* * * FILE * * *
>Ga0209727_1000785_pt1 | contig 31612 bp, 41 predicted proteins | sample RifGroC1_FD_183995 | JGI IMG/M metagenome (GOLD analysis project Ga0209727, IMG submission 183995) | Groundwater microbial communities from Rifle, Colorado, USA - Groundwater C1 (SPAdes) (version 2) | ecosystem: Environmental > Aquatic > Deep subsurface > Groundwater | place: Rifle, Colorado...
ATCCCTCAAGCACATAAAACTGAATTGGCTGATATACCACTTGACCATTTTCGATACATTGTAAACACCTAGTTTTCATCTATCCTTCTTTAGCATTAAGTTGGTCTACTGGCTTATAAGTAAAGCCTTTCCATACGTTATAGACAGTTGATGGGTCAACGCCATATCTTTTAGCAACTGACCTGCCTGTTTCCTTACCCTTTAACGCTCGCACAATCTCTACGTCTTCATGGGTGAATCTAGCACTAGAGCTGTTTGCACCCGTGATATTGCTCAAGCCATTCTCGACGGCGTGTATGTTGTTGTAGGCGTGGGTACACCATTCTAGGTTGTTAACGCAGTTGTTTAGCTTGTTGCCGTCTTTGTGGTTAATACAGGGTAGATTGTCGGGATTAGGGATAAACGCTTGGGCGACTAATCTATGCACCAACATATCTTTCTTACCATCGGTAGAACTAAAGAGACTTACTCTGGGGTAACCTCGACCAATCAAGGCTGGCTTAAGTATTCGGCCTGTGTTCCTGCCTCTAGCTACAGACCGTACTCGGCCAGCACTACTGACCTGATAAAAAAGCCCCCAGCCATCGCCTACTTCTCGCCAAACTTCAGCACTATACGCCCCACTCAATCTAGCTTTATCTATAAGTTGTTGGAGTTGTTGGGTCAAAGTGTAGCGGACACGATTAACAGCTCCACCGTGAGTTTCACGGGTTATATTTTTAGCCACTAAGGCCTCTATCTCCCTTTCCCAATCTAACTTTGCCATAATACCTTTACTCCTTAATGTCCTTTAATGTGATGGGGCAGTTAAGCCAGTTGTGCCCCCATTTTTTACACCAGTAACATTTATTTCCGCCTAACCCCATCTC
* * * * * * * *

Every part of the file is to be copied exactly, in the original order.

>Ga0209727_1000785_pt1 | contig 31612 bp, 41 predicted proteins | sample RifGroC1_FD_183995 | JGI IMG/M metagenome (GOLD analysis project Ga0209727, IMG submission 183995) | Groundwater microbial communities from Rifle, Colorado, USA - Groundwater C1 (SPAdes) (version 2) | ecosystem: Environmental > Aquatic > Deep subsurface > Groundwater | place: Rifle, Colorado...
ATCCCTCAAGCACATAAAACTGAATTGGCTGATATACCACTTGACCATTTTCGATACATTGTAAACACCTAGTTTTCATCTATCCTTCTTTAGCATTAAGTTGGTCTACTGGCTTATAAGTAAAGCCTTTCCATACGTTATAGACAGTTGATGGGTCAACGCCATATCTTTTAGCAACTGACCTGCCTGTTTCCTTACCCTTTAACGCTCGCACAATCTCTACGTCTTCATGGGTGAATCTAGCACTAGAGCTGTTTGCACCCGTGATATTGCTCAAGCCATTCTCGACGGCGTGTATGTTGTTGTAGGCGTGGGTACACCATTCTAGGTTGTTAACGCAGTTGTTTAGCTTGTTGCCGTCTTTGTGGTTAATACAGGGTAGATTGTCGGGATTAGGGATAAACGCTTGGGCGACTAATCTATGCACCAACATATCTTTCTTACCATCGGTAGAACTAAAGAGACTTACTCTGGGGTAACCTCGACCAATCAAGGCTGGCTTAAGTATTCGGCCTGTGTTCCTGCCTCTAGCTACAGACCGTACTCGGCCAGCACTACTGACCTGATAAAAAAGCCCCCAGCCATCGCCTACTTCTCGCCAAACTTCAGCACTATACGCCCCACTCAATCTAGCTTTATCTATAAGTTGTTGGAGTTGTTGGGTCAAAGTGTAGCGGACACGATTAACAGCTCCACCGTGAGTTTCACGGGTTATATTTTTAGCCACTAAGGCCTCTATCTCCCTTTCCCAATCTAACTTTGCCATAATACCTTTACTCCTTAATGTCCTTTAATGTGATGGGGCAGTTAAGCCAGTTGTGCCCCCATTTTTTACACCAGTAACATTTATTTCCGCCTAACCCCATCTC